Notably, email doesn’t have an innovative reputation. While major platforms like Mailchimp, AWeber, and others have greatly evolved the capabilities of email over the years, the basic product has remained largely the same.
Lately, however, companies have turned their focus to hacking email, a tool we all use, but none of us particularly love.
A couple of companies have recently tried to tackle re-inventing the basic form of email. For example, Basecamp’s HEY and the startup Superhuman are trying to re-imagine email as if it were being built from scratch.
Levitate, founded in 2017 as a CRM company, wants to reinvent email as a small-business marketing channel.
Here is what Levitate says on its website, with hyperbole appropriate to its ambitions.
“We got tired of seeing business owners send mass blast emails no one reads and pumping out content no one sees, so we started our own marketing movement.”
“Keep in touch marketing” is a marketing concept that Levitate is branding (though we have seen this terminology used as far back as 2013) as a quality over quantity approach to email. However, unlike the OG version from 2013 (or earlier), Levitate’s “keep in touch marketing” 2.0 platform is powered by AI.
Less Is More Marketing
Levitate is really arguing for a less is more approach to email. Sending out less content to fewer people, guided by AI to send the right message at the right time. And in an authentically personalized manner. It’s about nurturing contacts in a manner that never seems intrusive to the subject. At least that’s the plan, according to Levitate’s website.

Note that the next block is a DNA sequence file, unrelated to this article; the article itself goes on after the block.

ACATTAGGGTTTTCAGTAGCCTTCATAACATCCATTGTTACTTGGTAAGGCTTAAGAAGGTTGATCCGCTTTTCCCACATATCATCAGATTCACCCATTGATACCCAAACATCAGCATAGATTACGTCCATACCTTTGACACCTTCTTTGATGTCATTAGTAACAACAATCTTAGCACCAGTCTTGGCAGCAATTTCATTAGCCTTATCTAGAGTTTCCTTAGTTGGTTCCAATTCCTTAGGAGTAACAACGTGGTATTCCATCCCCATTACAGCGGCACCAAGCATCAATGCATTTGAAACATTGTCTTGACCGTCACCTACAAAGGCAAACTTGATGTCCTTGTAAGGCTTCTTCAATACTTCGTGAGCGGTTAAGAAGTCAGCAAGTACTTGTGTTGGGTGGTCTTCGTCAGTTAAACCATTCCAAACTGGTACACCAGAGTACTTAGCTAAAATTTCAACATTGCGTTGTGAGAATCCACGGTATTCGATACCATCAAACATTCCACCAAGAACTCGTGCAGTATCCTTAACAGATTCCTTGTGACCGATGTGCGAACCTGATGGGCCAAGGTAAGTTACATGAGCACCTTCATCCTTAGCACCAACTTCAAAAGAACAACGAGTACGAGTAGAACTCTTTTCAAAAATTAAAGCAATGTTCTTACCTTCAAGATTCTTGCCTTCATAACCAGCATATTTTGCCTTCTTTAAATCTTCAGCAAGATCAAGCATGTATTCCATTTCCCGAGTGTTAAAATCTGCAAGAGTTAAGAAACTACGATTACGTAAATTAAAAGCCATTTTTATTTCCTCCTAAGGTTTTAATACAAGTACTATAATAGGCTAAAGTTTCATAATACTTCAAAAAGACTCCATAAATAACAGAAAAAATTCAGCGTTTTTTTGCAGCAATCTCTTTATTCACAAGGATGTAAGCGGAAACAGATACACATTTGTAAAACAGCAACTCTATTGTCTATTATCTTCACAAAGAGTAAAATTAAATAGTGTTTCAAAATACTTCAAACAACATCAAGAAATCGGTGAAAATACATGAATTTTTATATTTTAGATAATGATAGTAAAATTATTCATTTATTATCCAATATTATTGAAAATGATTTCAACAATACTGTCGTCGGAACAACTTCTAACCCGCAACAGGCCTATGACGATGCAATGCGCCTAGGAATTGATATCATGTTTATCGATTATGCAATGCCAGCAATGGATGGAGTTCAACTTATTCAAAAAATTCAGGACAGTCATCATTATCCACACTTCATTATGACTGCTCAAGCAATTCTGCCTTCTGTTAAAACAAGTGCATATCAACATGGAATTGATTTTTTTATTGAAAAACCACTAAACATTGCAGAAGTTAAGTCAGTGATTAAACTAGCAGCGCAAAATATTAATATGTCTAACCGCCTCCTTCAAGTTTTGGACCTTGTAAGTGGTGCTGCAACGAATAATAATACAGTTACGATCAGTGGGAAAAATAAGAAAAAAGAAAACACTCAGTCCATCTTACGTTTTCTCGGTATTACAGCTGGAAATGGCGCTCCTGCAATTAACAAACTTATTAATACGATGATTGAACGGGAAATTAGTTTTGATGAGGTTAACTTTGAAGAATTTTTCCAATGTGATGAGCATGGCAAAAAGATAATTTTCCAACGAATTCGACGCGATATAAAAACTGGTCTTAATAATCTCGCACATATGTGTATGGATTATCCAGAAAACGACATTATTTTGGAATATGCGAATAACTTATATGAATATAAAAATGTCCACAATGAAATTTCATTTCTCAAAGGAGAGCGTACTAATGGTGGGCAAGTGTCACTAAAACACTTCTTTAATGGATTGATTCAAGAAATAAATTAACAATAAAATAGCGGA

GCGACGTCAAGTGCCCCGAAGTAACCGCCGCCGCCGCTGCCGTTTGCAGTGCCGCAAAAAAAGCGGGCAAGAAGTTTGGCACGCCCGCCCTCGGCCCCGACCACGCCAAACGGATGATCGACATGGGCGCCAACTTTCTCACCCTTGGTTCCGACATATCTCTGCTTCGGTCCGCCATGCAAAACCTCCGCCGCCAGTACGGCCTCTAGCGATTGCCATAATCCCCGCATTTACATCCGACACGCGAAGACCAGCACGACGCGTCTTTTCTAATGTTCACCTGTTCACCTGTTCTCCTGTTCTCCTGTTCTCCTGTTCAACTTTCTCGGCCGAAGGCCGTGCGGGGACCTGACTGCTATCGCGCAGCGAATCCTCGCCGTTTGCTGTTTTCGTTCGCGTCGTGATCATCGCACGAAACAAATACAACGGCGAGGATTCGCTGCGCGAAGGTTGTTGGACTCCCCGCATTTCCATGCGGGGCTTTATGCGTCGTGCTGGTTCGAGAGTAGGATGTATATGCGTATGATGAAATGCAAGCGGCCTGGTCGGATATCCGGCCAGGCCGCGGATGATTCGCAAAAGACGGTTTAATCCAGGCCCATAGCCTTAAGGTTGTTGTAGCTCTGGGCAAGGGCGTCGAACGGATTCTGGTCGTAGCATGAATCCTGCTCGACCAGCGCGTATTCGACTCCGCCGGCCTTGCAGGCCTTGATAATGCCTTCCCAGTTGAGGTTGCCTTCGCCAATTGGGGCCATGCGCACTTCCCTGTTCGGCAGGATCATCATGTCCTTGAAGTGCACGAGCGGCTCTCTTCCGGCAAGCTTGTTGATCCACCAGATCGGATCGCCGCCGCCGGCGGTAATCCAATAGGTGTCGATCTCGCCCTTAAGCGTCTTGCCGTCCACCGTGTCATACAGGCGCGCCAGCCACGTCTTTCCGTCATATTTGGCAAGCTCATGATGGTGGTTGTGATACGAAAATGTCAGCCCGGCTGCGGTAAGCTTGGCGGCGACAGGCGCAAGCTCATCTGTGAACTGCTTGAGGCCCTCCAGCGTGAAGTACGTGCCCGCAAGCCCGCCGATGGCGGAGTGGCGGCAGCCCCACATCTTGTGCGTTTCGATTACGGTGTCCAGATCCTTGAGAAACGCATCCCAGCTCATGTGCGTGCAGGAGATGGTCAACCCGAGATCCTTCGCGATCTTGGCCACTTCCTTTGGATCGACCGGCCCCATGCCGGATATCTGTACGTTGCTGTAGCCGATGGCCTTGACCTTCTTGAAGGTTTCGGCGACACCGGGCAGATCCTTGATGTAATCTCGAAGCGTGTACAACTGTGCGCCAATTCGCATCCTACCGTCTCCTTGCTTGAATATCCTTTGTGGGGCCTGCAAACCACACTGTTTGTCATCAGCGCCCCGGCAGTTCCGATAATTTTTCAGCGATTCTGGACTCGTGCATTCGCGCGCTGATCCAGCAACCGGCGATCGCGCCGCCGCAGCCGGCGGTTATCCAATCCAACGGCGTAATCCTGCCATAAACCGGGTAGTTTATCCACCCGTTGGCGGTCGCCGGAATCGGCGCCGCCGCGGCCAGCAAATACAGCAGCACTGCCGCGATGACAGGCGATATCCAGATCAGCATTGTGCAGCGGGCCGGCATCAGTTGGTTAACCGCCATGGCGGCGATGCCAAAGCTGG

Levitate is basically a set of email marketing tools for marketers priced as a subscription service (ranging from free to upwards of $200/month). The toolset has some nifty features. For example, it automatically updates contact details with information from LinkedIn.
To support its case, Levitate shares data showing email is essential. And fundamentally broken. And the company argues that personalization is a difference-maker in email. This doesn’t strike us as a new idea. But it’s all in the execution. The company touts a 60%+ average open rate.
Here are some of the stats it cites (with sources where supplied).
- “97% of people say email is essential to their lives over texting and social media” (Twillio)
- “80% of emails across all industries sent with mass-blast tools end up in a junk or spam folder” (Mailchimp)
- “77% of organizations that exceeded revenue goals have a documented personalization strategy”
Exaggerated Reports of Email’s Death
We don’t doubt stats that show email is both essential and flawed as a marketing channel. But our sense is that email has remained a stubbornly effective marketing channel.
In an interview about the state of email marketing back at the beginning of the COVID crisis, David Mihm, who runs the email platform Tidings, stood up for email’s resilience. He was referring specifically to the bump in email engagement during the crisis, but also to the medium’s staying power.
“I don’t think this changes its future. You might get more people to sign up for your newsletter or loyalty program right now. So don’t abuse that privilege,” David said.
“If Facebook or Instagram didn’t kill email marketing, then I don’t think Slack or anything else will kill it either.”
However, the companies coming after email now are not trying to replace it with messaging. They are trying to make it faster, smarter, more effective. Even email marketing’s biggest fans would admit there is room for improvement.